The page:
More recent atrocities may have pushed the political and economic crisis in Zimbabwe out of the news, but the devastation wrought by the iron-fisted Robert Mugabe and his kleptocratic ZANU-PF party continues apace. During a decade of incomprehensible hardship, the spirit of Zimbabwe’s people has been buoyed by the music of Mawungira Enharira, a hugely popular band that puts a sophisticated, contemporary spin on mbira, a folkloric Shona style played on the thumb piano of the same name.
The band’s success has helped spark a resurgence of interest in traditional Shona culture at a time when the lure of Western pop music is hard for young Zimbabweans to resist. At the same time, Western interest in Shona music has become an invaluable ally for Mawungira Enharira. (Listen to their track, Muninga, for a flavor.)
The ensemble has maintained strong ties to the United States in recent years, and a four-member contingent known as Mbira dzeMuninga returns to Northern California for a series of workshops and concerts over the next few weeks.
Featuring mbira masters Jacob Mafuleni, Tonderai Ndava, Peacheson Ngoshi, and Martha Thom, a dynamic dancer, vocalist and percussionist, the quartet plays Ashkenaz on Saturday on a double bill with Zimbabwe-born Julia Tsitsi Chigamba’s Chinyakare Ensemble, an Oakland-based group of African and American musicians that plays traditional music drawn from Shona and other southern African cultures. The performance comes at the end of a three-month residency centered on an extensive network of Shona music lovers around Puget Sound and the active community of Zimbabwean music fans in the Santa Cruz area.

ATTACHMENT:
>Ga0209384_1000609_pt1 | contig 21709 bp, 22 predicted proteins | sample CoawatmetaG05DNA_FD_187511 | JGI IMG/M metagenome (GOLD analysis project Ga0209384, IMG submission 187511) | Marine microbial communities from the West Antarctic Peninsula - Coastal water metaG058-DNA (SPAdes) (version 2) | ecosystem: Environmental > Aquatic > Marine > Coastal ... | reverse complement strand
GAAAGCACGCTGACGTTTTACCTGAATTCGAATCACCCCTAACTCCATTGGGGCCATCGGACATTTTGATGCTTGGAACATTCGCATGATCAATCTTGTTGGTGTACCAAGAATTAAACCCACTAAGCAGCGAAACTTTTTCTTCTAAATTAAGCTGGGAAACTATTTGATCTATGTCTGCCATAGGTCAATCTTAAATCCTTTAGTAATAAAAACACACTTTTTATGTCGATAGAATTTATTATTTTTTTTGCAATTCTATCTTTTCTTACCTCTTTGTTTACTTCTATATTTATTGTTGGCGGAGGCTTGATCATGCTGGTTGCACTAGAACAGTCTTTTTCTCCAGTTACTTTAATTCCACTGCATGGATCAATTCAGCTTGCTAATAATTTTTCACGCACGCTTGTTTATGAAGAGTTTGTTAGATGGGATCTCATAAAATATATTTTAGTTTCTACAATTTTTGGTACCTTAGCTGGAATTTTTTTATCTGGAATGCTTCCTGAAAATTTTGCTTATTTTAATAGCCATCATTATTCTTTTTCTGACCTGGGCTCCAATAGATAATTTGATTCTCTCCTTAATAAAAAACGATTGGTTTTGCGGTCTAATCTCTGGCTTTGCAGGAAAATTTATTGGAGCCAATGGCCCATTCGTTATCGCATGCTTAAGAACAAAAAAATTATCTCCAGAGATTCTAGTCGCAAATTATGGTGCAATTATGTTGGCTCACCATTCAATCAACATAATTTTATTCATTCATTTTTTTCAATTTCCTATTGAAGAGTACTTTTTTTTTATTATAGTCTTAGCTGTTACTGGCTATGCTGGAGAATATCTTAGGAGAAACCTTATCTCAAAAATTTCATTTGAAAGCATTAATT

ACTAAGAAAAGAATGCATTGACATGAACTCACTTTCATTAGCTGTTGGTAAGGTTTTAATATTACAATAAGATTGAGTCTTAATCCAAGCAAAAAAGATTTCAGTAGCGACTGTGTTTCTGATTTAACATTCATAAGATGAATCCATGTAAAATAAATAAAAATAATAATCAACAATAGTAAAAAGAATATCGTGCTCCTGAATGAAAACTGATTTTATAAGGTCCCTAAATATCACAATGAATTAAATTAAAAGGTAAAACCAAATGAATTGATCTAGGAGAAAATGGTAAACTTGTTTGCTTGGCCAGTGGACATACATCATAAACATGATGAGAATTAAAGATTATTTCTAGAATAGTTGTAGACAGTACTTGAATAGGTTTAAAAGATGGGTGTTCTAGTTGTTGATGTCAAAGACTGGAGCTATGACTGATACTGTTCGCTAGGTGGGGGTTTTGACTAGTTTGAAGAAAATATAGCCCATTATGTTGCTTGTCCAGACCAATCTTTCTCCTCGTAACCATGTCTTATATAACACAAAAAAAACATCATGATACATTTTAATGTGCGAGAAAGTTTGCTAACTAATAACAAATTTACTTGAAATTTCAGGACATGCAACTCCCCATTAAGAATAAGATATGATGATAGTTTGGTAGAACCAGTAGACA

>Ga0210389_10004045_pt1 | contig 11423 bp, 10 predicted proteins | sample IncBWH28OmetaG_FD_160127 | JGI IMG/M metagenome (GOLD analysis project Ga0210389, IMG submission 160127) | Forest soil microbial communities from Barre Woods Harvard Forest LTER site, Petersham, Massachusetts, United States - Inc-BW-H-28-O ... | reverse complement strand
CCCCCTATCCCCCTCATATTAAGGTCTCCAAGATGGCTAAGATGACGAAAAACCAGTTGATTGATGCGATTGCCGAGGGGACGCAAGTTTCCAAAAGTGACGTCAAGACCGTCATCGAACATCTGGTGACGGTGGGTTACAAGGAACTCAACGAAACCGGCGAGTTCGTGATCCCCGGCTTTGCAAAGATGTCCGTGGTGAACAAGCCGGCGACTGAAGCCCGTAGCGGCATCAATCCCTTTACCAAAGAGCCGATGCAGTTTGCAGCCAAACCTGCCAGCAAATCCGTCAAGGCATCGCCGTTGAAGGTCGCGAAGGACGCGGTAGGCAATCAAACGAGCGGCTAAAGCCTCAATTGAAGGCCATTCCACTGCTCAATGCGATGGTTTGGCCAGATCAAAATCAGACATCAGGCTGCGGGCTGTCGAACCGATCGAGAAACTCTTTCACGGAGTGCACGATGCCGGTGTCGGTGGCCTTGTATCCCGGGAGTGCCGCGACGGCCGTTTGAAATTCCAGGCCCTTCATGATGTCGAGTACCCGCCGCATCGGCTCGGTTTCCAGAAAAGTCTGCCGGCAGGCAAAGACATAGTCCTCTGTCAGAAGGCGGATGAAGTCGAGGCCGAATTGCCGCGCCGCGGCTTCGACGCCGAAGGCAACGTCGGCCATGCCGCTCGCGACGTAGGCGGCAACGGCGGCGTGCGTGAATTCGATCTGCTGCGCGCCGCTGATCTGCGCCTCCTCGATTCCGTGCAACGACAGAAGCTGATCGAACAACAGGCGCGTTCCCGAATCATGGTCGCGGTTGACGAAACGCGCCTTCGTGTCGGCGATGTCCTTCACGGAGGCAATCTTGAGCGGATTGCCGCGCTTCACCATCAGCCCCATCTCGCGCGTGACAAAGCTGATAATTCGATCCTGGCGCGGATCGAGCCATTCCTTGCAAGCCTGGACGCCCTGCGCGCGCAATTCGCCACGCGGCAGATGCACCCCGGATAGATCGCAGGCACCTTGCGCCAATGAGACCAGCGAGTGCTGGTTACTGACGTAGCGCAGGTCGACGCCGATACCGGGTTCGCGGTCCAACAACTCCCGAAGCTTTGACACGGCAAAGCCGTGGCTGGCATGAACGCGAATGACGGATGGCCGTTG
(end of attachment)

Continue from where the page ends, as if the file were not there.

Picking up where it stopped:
Traditional mbira music features two thumb pianos, which are played in large calabash resonators that amplify the instrument’s warn metallic twang. Like Mawungira Enharira, Mbira dzeMuninga expands the traditional instrumentation, creating arrangements with mbiras in different registers. The result is a buoyant, gorgeously textured sound that seems to float and shimmer in the air. With the interlocking, incantatory rhythms, it’s easy to feel how the music transports people at all-night religious rituals.
With hyperinflation, a shell-shocked economy and a faltering coalition that has further disempowered the opposition led by the outmaneuvered Morgan Tsvangirai, the situation in Zimbabwe makes it one of the world’s most benighted nations. For the musicians in Mbira dzeMuninga, the three-month sojourn provides a welcome respite from the chaos, while also raising American awareness of Zimbabwe’s rich culture. And of course, earning fees is U.S. dollars provides the band and their dependents with a life sustaining income at a time when Zimbabwe’s unemployment rate hovers around 80%.
“It’s impossible for them to make money in Zimbabwe,” says Dana Moffett, a Whidbey Island-based musician who has studied with Mawungira Enharira’s mbira masters. “They’re taking care of these extended networks, and each musicians is supporting at least 20 to 25 people.”
Andrew Gilbert lives in west Berkeley and covers music and dance for the San Jose Mercury News, Contra Costa Times, Los Angeles Times, Boston Globe and East Bay Express.